As mentioned above, the universe is the experiment of last resort for particle physicists who can no longer command the political will to build larger particle accelerators (the last U.S. project was mothballed when projections ran to $20 billion). Cosmology is a rapidly evolving field, and astrophysicists are constantly fielding instruments that improve the breadth and detail of our observations of the universe.
From this, it would seem that any inferences for particle theory might be subject to frequent revision. In fact, the history of dark matter exhibits just this kind of instability. Every year, there seem to be new and progressively more contradictory constraints on its properties.
Therefore, the list below can only be considered a sketch of this complex and rapidly developing field. It consists of those results crude enough to have survived the observational revolutions of the last 25 years. The epithet (crude) should be taken as a characterization of my currency in this area: much more sensitive measurements are being obtained by improved satellite- and ground-based observatories. I am not an expert in these areas.
- We observe no galactic-scale defects in the vacuum distribution of the gauge fields. Theoretically, the 10 spatial dimensions of super-string theory are necessary to suppress topological defects in the gauge fields that would give rise to galactic-scale structures.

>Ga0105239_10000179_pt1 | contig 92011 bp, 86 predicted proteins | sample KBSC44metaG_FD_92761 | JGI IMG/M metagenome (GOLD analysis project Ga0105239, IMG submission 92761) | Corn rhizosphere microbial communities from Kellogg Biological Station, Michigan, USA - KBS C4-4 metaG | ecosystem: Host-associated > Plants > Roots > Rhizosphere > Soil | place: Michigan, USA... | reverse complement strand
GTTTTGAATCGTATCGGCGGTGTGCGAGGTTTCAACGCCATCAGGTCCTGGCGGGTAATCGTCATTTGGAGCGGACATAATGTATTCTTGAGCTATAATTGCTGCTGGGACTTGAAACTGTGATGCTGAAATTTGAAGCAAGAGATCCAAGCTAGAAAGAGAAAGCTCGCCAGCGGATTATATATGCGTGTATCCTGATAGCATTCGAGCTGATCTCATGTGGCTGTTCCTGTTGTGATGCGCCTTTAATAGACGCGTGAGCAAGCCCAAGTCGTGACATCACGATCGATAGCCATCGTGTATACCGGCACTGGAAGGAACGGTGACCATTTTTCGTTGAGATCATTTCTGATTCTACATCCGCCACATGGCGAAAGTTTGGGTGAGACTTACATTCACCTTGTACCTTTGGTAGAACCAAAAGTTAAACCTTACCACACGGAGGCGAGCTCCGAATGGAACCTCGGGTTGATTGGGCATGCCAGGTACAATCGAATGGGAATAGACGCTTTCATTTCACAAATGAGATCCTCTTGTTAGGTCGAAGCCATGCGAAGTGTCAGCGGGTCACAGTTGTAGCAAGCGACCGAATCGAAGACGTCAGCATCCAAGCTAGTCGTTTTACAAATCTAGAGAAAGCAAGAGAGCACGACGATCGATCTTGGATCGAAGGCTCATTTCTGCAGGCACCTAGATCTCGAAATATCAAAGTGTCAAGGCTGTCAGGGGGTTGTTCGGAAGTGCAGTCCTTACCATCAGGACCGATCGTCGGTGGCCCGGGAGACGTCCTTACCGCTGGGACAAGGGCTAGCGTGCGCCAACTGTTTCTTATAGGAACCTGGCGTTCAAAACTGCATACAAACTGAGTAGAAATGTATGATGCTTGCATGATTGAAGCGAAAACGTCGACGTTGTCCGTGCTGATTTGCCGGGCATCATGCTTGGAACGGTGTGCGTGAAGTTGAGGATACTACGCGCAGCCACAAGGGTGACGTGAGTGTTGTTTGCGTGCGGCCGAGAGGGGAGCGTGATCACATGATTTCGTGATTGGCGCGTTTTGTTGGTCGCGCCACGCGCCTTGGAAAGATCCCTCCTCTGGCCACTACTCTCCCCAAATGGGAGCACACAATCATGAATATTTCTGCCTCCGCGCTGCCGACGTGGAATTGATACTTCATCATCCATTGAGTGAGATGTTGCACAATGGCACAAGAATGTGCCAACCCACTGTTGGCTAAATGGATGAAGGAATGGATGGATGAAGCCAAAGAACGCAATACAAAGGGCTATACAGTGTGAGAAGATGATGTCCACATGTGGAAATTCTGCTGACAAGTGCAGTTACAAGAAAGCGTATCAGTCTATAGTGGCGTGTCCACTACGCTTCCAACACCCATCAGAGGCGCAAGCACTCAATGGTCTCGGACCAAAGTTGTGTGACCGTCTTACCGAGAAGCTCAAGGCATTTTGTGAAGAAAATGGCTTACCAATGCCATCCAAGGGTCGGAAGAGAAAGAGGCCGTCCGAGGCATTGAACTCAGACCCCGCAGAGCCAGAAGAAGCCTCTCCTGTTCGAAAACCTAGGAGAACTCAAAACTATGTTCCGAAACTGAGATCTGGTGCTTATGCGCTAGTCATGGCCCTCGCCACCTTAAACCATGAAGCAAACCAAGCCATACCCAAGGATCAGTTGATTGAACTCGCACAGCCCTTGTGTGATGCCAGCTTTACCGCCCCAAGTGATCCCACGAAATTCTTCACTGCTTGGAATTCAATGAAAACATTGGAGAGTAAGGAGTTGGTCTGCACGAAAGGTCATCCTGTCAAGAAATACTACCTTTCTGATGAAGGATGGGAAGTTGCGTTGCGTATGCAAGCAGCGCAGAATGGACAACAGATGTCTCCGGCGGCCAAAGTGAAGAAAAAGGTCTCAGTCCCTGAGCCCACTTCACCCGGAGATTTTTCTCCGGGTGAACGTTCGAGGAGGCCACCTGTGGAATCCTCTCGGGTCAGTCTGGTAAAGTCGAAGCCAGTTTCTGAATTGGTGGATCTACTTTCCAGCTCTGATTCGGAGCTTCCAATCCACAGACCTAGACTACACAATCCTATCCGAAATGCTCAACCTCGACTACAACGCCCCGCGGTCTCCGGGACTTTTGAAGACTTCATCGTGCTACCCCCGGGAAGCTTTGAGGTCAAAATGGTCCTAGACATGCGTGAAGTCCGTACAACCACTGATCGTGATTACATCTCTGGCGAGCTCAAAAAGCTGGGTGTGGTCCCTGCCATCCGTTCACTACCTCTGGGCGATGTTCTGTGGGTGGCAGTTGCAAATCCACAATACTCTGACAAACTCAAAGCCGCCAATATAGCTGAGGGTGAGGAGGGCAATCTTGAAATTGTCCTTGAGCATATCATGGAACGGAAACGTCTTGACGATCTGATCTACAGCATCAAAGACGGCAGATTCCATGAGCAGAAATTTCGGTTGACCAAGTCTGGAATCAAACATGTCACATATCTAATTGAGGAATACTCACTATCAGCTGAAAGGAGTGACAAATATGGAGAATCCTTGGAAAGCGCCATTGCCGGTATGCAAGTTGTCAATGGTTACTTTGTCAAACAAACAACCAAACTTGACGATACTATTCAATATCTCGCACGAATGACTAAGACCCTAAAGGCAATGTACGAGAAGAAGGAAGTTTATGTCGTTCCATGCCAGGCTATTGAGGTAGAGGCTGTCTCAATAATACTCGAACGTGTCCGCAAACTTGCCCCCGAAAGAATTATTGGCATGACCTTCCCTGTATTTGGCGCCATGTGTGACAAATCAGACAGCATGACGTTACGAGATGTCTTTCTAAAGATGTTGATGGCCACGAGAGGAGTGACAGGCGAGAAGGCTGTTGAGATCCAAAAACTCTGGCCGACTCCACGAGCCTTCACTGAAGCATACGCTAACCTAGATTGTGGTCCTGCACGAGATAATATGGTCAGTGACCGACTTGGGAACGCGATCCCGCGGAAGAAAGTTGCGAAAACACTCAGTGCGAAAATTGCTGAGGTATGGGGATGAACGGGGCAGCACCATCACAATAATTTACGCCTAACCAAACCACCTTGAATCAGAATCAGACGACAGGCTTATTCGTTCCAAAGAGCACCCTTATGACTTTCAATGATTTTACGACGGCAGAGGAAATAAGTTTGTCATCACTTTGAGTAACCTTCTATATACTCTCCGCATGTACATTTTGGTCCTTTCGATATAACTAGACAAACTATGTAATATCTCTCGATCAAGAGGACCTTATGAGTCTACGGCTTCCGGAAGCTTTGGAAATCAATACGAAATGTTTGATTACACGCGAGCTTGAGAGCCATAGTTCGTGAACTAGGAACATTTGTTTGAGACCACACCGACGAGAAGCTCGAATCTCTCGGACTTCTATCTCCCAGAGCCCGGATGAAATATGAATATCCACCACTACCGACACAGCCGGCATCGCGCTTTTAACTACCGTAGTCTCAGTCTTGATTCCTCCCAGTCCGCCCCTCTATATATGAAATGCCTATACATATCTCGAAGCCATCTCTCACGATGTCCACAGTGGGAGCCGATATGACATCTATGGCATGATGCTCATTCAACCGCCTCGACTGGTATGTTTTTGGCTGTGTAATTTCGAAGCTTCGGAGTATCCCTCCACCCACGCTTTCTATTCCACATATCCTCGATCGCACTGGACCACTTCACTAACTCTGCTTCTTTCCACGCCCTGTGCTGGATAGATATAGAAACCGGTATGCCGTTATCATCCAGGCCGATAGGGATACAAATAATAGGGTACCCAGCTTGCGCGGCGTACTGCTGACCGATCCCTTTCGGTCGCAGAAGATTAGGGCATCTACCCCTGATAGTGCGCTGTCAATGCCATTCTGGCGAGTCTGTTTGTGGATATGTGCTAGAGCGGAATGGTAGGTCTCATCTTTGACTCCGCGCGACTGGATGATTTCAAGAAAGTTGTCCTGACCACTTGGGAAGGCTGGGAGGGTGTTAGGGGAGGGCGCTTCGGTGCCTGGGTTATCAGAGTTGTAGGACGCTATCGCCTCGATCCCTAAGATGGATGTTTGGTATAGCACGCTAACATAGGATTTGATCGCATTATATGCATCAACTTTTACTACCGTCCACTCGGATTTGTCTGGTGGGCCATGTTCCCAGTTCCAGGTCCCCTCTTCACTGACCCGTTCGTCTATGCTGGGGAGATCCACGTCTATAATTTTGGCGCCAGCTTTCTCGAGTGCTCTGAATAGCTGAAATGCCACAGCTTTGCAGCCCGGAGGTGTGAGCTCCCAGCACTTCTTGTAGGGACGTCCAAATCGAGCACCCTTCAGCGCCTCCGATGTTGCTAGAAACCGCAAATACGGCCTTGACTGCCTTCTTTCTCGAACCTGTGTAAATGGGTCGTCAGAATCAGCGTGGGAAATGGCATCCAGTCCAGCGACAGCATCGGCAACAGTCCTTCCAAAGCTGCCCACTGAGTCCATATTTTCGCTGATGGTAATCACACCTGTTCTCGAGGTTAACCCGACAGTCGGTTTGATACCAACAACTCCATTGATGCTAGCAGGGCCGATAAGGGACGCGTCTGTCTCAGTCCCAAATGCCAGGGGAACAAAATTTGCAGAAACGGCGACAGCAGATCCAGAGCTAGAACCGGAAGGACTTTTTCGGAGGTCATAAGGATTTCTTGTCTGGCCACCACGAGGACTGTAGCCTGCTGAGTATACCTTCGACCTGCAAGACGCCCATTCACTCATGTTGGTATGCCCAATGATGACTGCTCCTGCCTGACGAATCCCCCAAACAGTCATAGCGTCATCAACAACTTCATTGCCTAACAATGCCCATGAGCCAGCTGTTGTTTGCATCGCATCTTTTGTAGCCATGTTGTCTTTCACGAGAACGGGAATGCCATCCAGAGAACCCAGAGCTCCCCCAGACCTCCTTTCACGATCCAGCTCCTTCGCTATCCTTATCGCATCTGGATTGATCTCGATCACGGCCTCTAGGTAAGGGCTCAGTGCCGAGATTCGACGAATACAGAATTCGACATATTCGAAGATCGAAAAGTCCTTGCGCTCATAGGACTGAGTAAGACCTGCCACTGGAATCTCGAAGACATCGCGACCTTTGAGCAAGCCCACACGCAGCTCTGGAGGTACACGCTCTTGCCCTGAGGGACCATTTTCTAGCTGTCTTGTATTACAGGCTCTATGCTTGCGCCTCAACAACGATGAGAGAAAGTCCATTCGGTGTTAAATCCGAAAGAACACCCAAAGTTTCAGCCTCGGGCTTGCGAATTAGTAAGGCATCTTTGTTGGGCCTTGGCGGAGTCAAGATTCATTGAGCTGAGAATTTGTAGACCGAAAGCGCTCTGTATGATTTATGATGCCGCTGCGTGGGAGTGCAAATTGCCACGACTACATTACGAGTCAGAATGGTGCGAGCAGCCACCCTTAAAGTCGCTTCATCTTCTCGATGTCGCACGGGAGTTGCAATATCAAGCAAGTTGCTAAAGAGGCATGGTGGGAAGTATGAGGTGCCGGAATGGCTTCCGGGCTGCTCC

- The universe evolved as a cool bubble in a soup of particles and fields originally heated beyond the Planck Scale. Beyond this energy, particles readily can pierce the resistance to motion along the seven spatial dimensions that have collapsed in our era.
- The universe is gravitationally closed. Specifically, the expansion of the universe, at very early times, is determined by the release of energy from fields that are converted to mass precisely sufficient to stop the expansion.
- The most directly evident consequence of the expansionary epochs of the Big Bang is the Hubble expansion. Light originating from distant cosmological objects is "red-shifted" in a manner consistent with the predictions of relativity theory for rapidly moving objects. That we appear to be in the center of the expanding field is readily understood from the predicted homogeneity of the expansion.
- Black-body residue (microwave background radiation) is consistent with a phase transition that occurred when the charged particles (electrons and protons) combined to form atoms, and the expected growth in the size of the universe since that epoch.